Robert Ryman (b. 1930)
initialed and dated 'R98' (lower edge); signed, titled and dated 'RYMAN 98 "BASE"' (on the overlap)
oil and graphite on canvas
15 x 15 in. (38.1 x 38.1 cm.)
Painted in 1998.
Pace Wildenstein, New York
Acquired from the above by the present owner

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Sara Friedlander
Sara Friedlander

Lot Essay

Robert Ryman became a painter, not in art school, but among paintings. Though the artist had moved to New York in 1952 as a musician, he soon began his self-taught artistic career through both his own painterly experimentation and an education of intense looking while working as a guard at the Museum of Modern Art until 1960. It was here that he concentrated sternly on one artist's oeuvre at a time, learning the details of a carefully composed canvas from Cezanne and the use of non-figurative subjects from Mastisse. It was most certainly with Rothko, however, that Ryman sourced his most important lessons. Number 10, 1950, which entered into the Museum the year prior, was the first of the Abstract Expressionist's work that Ryman experienced. 'When I saw this Rothko, I thought "Wow, what is this? I don't know what's going on but I like it." What was radical with Rothko, of course, was that there was no reference to any representational influence. There was color, there was form, there was structure, the surface, the light - the nakedness of it, just there. There weren't any paintings like that' (R. Ryman quoted in R. Storr, Robert Ryman, New York, 1993, pp. 13-14).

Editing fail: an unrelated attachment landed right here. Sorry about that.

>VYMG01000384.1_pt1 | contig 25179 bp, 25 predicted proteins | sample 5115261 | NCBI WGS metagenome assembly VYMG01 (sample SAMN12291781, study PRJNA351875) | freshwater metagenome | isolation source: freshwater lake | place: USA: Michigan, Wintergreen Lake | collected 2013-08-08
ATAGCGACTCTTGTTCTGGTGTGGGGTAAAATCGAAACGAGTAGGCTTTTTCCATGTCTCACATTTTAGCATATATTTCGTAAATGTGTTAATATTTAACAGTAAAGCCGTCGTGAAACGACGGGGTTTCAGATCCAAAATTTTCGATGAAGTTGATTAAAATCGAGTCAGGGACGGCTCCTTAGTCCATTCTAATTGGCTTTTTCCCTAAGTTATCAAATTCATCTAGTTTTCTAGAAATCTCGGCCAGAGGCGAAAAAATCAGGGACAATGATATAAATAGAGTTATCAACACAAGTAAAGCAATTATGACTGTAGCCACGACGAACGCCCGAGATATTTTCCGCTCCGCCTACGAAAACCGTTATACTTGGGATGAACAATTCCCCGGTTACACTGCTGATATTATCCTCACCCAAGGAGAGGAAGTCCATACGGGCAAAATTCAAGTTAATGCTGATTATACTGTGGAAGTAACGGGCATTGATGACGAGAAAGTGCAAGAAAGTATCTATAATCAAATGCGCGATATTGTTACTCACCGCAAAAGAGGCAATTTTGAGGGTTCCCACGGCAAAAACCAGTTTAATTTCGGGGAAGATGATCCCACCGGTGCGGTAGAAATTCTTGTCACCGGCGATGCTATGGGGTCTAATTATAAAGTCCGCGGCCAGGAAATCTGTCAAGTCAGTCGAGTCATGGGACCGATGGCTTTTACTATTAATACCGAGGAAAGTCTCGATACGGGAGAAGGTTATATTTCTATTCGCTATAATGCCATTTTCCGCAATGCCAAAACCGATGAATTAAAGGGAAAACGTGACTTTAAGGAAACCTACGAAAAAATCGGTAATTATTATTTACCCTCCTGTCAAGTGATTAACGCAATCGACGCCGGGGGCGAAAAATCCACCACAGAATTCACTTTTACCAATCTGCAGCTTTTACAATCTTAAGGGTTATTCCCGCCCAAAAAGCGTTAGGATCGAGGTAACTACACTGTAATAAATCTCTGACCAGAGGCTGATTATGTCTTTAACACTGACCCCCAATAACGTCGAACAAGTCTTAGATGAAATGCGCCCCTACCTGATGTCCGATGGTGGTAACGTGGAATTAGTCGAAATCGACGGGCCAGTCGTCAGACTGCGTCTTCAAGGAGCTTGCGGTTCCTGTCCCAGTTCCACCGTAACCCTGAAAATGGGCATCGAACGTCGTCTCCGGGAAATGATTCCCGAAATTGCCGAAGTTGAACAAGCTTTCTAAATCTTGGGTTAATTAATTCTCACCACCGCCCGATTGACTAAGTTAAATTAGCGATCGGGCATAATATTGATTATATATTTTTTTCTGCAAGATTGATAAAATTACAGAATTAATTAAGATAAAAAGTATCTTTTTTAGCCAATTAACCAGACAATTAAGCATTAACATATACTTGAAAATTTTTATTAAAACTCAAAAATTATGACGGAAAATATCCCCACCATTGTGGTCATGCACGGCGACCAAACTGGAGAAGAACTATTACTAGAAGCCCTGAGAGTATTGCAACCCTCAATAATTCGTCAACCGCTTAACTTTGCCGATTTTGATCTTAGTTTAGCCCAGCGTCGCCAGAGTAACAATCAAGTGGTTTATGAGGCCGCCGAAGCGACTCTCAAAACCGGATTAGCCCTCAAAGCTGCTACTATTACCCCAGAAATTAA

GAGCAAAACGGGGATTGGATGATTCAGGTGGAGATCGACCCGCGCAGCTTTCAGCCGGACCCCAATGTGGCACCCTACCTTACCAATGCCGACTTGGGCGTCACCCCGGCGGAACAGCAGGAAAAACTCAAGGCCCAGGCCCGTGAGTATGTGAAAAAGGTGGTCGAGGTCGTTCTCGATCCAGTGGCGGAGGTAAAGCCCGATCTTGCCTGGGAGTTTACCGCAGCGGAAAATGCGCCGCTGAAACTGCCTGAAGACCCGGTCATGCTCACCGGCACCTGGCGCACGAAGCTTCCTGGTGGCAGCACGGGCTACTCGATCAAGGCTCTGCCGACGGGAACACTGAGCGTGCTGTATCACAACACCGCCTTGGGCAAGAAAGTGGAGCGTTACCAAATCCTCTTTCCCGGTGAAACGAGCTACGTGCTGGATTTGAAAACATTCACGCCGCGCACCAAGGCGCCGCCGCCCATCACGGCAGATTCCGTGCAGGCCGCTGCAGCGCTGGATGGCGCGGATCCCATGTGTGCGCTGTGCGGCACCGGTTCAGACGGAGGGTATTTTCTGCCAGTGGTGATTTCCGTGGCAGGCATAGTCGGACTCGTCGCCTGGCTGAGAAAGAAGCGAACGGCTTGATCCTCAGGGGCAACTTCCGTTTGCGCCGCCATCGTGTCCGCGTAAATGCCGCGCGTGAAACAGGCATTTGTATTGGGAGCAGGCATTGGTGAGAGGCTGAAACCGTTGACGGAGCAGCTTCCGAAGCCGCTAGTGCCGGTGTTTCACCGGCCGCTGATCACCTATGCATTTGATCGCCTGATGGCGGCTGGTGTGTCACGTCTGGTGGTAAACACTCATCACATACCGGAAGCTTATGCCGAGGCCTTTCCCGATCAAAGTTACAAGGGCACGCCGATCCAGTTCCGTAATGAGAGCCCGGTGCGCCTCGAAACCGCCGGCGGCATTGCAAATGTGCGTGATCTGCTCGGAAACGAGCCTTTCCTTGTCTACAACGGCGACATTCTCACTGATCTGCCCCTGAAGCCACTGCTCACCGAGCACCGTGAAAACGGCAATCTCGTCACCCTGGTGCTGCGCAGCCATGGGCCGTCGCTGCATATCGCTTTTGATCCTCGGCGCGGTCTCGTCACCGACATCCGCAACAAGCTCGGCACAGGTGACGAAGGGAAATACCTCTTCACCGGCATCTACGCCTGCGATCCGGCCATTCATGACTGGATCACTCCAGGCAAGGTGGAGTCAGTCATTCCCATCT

Ryman's canvases are a playground for his gestures; a continued investigation into how paint acts on a surface. His early works began in color, first green, then orange, until the power of white became clear to him: "The use of white in my paintings came about when I realized that it didn't interfere. It's a neutral color that allows for a clarification of nuances in painting. It makes other aspects of painting visible that would not be so clear with the use of other colors" (ibid, p. 16).

As the artist's career continued, it became more and more clear, that his paintings were not a simple homage to the white monochrome but something much more. He has stated of his choice in the color: "I'm not interested in white as a color, although I have at times used different whites for different purposes. Sometimes I used warm white because I wanted to have a warm absorbing light. At other times I've used colder has to do with light--softness, hardness, reflection and movement--all these things...I don't think of myself as making white paintings. I make paintings; I'm a painter. White paint is my medium" (ibid, p. 17).

Through these subtle choices, Ryman demands attention to detail from the viewer. It is with this in mind that it becomes clear how much each of his paintings stand alone as sculptural objects. We as viewers are drawn into a tumultuous texture and each inch of paint requires time and gives satisfaction. With this Ryman has truly achieved a feat; a lifetime of learning through observation and re-working of a surface has led to a body of work that requires its own careful, intense looking.

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